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The Putin Regime in Russia: The Intersection of Autocracy, Plutocracy, and Criminality

C/O Futures Dark Globalization Research Note Series Robert J. Bunker and Kevin Hammill

2 August 2022

The rise of rampant criminality in Russia—initially operating at both the lower to moderate levels of society and exemplified by organized criminal groups (the Vory)—and the concomitant emergence of a plutocracy—operating at the higher levels of society and exemplified by the oligarchs—were both precipitated by the implosion of the Soviet Union in December 1991. The wealth and power accumulation of these two groups resulted from the structural void left by the immense weakening of sovereign state institutions under the transitional Boris Yeltsin administration spanning mid-1991 through the end of 1999. With the rise of the Putin regime in early 2000, the Russian state immediately began the path of reasserting authority over the criminal and business elites (often the same individuals) who were operating with immense levels of societal impunity. The subordination of criminals and plutocrats to the needs and dictates of the Russian state—co-opted itself by Putin along with former KGB (and successor FSB; Federal Security Service) officials and other friends and associates—signifies the rise of a new form of authoritarianism. This new form is reminiscent of pre-revolutionary czarist-like power structures but also draws upon the Soviet experience (and its highly developed secret police institutions) making it increasingly well suited to the realities of 21st century conflict...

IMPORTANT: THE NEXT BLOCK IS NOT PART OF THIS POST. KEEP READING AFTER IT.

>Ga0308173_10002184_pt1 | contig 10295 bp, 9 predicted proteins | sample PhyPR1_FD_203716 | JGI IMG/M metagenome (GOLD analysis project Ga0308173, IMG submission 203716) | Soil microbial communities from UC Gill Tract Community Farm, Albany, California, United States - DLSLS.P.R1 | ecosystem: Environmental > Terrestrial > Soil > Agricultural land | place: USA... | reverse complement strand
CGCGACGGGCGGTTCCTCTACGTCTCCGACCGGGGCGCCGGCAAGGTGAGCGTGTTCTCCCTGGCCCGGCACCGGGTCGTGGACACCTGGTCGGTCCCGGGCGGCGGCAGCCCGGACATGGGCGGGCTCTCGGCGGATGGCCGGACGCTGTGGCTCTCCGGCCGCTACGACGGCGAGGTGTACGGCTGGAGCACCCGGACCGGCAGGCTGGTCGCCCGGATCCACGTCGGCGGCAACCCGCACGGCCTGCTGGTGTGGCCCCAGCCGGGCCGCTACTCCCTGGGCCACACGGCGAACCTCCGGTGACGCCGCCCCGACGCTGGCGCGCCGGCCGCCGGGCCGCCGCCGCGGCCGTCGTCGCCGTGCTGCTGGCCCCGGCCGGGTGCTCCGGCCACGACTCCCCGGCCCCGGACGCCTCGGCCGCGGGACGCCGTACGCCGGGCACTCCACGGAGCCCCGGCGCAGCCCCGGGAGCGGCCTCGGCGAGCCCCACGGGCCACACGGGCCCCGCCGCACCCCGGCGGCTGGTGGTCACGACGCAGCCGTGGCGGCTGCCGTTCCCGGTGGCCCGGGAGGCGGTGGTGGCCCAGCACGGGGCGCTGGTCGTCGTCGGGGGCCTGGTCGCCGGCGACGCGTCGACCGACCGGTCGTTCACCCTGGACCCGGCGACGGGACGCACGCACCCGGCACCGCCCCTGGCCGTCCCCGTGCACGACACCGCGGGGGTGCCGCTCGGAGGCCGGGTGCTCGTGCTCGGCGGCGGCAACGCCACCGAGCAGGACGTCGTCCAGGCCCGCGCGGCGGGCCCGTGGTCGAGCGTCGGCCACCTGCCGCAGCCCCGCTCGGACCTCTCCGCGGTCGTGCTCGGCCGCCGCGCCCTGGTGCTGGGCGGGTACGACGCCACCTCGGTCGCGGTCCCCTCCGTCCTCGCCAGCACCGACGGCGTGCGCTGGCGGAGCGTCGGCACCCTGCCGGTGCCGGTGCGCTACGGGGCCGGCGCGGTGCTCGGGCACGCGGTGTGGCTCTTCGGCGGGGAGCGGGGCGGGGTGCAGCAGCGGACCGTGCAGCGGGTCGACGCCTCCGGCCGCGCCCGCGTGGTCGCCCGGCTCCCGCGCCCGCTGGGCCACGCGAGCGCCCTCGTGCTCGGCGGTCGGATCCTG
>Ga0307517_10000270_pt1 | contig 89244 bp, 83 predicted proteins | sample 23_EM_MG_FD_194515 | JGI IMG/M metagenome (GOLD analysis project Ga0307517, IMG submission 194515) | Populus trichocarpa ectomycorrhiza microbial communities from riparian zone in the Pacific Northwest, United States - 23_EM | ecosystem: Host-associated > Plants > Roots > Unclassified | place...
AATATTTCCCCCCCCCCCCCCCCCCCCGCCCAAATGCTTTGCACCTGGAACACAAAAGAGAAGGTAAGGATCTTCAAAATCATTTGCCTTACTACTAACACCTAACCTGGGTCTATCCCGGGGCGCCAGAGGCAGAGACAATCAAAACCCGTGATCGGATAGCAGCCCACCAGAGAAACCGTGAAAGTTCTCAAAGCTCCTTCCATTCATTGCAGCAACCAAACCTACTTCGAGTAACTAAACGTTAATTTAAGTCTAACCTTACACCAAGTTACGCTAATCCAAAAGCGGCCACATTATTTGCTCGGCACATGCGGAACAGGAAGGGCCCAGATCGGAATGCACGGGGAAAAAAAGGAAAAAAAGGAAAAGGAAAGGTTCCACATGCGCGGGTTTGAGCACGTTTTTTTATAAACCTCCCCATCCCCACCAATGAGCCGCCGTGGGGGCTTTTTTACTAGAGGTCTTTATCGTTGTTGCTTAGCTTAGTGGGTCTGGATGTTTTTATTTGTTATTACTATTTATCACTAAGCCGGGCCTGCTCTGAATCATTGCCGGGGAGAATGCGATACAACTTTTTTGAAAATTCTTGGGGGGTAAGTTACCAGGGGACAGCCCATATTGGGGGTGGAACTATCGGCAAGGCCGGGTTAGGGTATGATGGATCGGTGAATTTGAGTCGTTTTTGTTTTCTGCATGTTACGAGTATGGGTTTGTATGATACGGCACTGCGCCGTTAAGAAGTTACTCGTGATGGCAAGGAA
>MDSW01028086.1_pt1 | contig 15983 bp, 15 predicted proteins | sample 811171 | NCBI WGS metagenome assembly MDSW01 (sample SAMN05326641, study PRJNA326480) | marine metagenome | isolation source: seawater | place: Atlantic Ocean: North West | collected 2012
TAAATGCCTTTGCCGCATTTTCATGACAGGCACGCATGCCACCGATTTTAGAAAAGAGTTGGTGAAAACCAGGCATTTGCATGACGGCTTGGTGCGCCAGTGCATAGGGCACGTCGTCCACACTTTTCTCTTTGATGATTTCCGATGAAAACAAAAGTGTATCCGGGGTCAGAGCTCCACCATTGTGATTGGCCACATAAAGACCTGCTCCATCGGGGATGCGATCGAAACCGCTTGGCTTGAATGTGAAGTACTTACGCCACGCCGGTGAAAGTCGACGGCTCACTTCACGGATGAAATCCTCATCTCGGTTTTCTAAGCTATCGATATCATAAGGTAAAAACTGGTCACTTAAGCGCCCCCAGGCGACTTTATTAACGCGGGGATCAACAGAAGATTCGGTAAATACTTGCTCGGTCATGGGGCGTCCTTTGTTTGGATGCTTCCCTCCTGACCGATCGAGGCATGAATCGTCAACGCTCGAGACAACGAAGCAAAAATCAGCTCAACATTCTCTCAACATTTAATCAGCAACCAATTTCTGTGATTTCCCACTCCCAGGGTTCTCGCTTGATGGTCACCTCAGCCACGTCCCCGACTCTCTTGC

The Putin Regime in Russia Bunker Hammill
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